Religions, governments must work for religious freedom, speakers say
ROME — Promoting and protecting religious freedom is a shared priority of the United States and the Vatican, said Callista Gingrich, U.S. ambassador to the Holy See.
“Together we will continue to defend and support those persecuted for professing their faith,” she said June 25.
The ambassador was one of several speakers at the symposium, “Defending International Religious Freedom: Partnership and Action,” sponsored by the embassy, Aid to the Church in Need and the Rome-based Community of Sant’Egidio.
The one-day event was a forerunner to the “Ministerial to Advance Religious Freedom,” to be hosted by U.S. Secretary of State Mike Pompeo in Washington July 25-26. The D.C. meeting was to gather governments, religious groups and others to find concrete ways to rein in religious persecution and promote religious freedom.
Gingrich said, “It’s a dangerous time to be a person of faith,” given the reports of increasing violence, discrimination and persecution against people of all faiths around the world.
“We can and we must do more,” she said.
“Religious liberty and tolerance are bulwarks against the forces of extremism” and are “the foundation of peace and security,” she said. “History has shown that governments and societies that champion religious liberty are safer, more prosperous and secure.”
Cardinal Leonardo Sandri, prefect of the Vatican’s Congregation for Eastern Churches, said the key to establishing true equality and mutual respect in the Middle East is in the concept of “citizenship” as the basis for social cohesion rather than religious or ethnic affiliation.
All Christians in the Middle East “love their country, they feel a bond, and they want to serve” their nation, he said. They do not want to feel like “guests or foreigners” or second-class citizens, but as full-fledged citizens with equal rights and access to employment and opportunities, he said.
A number of measures are needed to do remove outright and more subtle forms of discrimination, including having proper, benign reasons for registering people’s religious affiliation, he said.
“Only in this way can all members of society — Christians and non-Christians — be authentically free, that finally they can no longer feel constrained to align themselves more or less overtly to the person who is in power at the time in order to see their own survival guaranteed,” he said.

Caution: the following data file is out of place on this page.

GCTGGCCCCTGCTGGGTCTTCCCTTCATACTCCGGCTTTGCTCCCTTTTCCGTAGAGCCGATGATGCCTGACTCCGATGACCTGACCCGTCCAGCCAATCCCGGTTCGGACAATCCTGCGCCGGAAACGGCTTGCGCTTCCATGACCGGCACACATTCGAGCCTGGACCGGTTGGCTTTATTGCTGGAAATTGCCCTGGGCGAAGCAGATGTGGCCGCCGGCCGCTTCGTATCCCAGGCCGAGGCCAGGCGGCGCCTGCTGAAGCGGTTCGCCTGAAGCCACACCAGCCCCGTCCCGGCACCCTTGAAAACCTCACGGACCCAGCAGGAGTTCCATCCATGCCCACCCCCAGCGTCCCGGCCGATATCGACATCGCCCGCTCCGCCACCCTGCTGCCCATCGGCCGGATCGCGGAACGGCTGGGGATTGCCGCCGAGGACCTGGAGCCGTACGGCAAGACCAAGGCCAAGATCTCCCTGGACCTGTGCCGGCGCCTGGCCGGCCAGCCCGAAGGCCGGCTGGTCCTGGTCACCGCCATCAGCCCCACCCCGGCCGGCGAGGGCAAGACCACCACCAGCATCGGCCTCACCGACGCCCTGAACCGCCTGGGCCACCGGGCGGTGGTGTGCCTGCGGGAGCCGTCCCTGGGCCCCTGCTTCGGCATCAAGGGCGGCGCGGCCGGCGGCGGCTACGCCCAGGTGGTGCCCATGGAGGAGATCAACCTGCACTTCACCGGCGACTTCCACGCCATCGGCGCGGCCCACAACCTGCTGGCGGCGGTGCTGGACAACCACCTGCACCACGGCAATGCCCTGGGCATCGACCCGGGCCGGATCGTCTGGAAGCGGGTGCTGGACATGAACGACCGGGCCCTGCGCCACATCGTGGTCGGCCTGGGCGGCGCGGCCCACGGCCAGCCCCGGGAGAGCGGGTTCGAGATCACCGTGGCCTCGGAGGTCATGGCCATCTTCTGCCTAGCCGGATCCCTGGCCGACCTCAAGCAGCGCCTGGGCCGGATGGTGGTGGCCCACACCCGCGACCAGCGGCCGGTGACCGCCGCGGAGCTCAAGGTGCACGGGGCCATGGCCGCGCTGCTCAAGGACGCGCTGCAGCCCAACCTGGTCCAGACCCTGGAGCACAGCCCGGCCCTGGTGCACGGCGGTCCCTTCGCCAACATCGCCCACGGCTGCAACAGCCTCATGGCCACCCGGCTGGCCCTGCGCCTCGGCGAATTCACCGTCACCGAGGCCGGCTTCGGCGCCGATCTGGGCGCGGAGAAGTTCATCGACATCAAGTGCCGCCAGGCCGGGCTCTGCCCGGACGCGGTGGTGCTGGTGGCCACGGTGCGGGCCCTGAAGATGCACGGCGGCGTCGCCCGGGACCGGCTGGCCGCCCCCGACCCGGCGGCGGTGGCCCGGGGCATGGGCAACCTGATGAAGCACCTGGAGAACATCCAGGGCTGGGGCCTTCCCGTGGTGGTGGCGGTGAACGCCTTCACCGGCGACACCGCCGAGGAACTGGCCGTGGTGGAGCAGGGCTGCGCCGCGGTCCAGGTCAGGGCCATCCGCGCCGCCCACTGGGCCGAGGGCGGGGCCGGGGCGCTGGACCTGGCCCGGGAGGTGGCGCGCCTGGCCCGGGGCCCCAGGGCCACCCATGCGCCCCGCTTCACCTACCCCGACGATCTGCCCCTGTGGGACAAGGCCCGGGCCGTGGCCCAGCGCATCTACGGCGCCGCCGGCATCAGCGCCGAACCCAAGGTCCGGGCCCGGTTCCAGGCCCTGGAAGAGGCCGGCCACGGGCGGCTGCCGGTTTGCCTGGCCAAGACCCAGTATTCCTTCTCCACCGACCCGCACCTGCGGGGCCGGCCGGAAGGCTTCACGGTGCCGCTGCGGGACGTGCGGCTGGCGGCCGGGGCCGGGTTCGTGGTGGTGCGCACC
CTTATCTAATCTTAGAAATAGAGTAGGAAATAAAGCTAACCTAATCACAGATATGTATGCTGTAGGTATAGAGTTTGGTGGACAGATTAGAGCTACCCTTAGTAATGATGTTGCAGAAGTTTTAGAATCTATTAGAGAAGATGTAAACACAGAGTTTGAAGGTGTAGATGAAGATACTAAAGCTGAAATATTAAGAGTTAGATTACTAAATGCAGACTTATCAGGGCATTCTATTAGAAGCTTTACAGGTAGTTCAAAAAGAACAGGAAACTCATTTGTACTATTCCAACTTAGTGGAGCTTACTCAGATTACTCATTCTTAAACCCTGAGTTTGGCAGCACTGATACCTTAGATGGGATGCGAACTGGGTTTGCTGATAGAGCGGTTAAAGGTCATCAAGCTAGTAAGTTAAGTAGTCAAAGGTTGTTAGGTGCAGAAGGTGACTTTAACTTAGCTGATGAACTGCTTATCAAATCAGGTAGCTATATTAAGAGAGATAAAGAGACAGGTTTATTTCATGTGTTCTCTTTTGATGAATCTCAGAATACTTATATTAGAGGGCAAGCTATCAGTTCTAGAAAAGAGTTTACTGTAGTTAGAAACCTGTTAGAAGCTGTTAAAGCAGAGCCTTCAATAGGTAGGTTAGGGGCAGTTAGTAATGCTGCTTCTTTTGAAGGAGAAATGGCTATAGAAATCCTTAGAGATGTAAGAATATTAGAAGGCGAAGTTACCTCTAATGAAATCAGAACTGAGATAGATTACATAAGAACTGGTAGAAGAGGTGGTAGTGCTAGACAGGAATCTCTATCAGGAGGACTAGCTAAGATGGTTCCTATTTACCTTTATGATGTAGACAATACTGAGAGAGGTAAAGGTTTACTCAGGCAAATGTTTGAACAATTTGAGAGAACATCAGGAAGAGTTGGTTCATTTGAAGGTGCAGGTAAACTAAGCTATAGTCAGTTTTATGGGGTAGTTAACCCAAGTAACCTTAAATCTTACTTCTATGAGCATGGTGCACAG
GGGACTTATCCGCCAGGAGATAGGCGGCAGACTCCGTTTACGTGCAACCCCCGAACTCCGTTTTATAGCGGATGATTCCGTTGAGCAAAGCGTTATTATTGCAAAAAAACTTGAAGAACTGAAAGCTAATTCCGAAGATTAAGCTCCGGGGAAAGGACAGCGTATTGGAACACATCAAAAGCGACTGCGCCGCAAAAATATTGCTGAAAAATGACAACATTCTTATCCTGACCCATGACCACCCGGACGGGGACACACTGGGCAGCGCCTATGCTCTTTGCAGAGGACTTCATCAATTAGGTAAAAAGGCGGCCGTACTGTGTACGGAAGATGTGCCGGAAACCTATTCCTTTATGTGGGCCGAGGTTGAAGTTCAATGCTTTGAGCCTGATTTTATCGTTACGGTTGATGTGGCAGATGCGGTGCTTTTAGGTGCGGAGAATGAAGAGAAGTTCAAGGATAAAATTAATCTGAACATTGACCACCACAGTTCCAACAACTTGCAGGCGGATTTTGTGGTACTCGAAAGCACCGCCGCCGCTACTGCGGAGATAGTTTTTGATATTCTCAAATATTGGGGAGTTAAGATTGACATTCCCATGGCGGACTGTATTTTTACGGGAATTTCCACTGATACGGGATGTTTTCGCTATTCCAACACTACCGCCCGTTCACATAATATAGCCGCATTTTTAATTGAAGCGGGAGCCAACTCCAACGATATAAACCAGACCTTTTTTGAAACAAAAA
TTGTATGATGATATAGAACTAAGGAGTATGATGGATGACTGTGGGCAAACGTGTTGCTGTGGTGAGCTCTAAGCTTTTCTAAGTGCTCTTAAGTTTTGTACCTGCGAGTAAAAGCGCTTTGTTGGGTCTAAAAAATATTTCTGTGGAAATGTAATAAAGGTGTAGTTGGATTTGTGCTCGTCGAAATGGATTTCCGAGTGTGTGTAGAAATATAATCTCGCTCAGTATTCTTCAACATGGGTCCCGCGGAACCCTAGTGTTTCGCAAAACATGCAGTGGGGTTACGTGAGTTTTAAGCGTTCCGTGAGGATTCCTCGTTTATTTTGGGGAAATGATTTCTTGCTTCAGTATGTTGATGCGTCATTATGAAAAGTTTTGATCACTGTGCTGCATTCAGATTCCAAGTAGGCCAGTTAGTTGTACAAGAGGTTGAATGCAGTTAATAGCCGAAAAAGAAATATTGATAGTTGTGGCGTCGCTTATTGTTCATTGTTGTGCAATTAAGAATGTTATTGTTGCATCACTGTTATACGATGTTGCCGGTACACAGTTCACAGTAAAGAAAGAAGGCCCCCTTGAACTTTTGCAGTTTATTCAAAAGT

Creating segregated, protected zones for Christians in Iraq, for example, is not the answer, he said, but it could be the first step on a path of stable coexistence and harmony based on shared citizenship.
Cardinal-designate Joseph Coutts of Karachi, Pakistan, told reporters at the symposium that the solution is to “not close ourselves in our circle of belief” and condemn others, but to come together recognizing, respecting and appreciating each other’s diversity.
He said when he was named a bishop, he did not choose a biblical phrase for his motto, but the musical notion, “Harmony.”
“Harmony is not the same as unity” in the sense of conforming or losing one’s own identity, but it is about sticking to own’s identity and sharing those gifts toward a common goal, he said.
Cardinal Pietro Parolin, Vatican secretary of state, told the symposium the Catholic Church encourages everyone to raise awareness about the importance of full religious freedom and how governments, religious leaders, nongovernmental organizations and communities need to cooperate in order to achieve this.
Promoting religious freedom is not about giving preference or privileged to one side or another, but is the simple “recognition of the equal dignity of every human person,” he said.
“The Holy See does not tire of intervening” in calling for the respect and recognition of the rights of all religious and ethnic groups, particularly those who are suffering the most, he said.
Copyright ©2018 Catholic News Service/U.S. Conference of Catholic Bishops.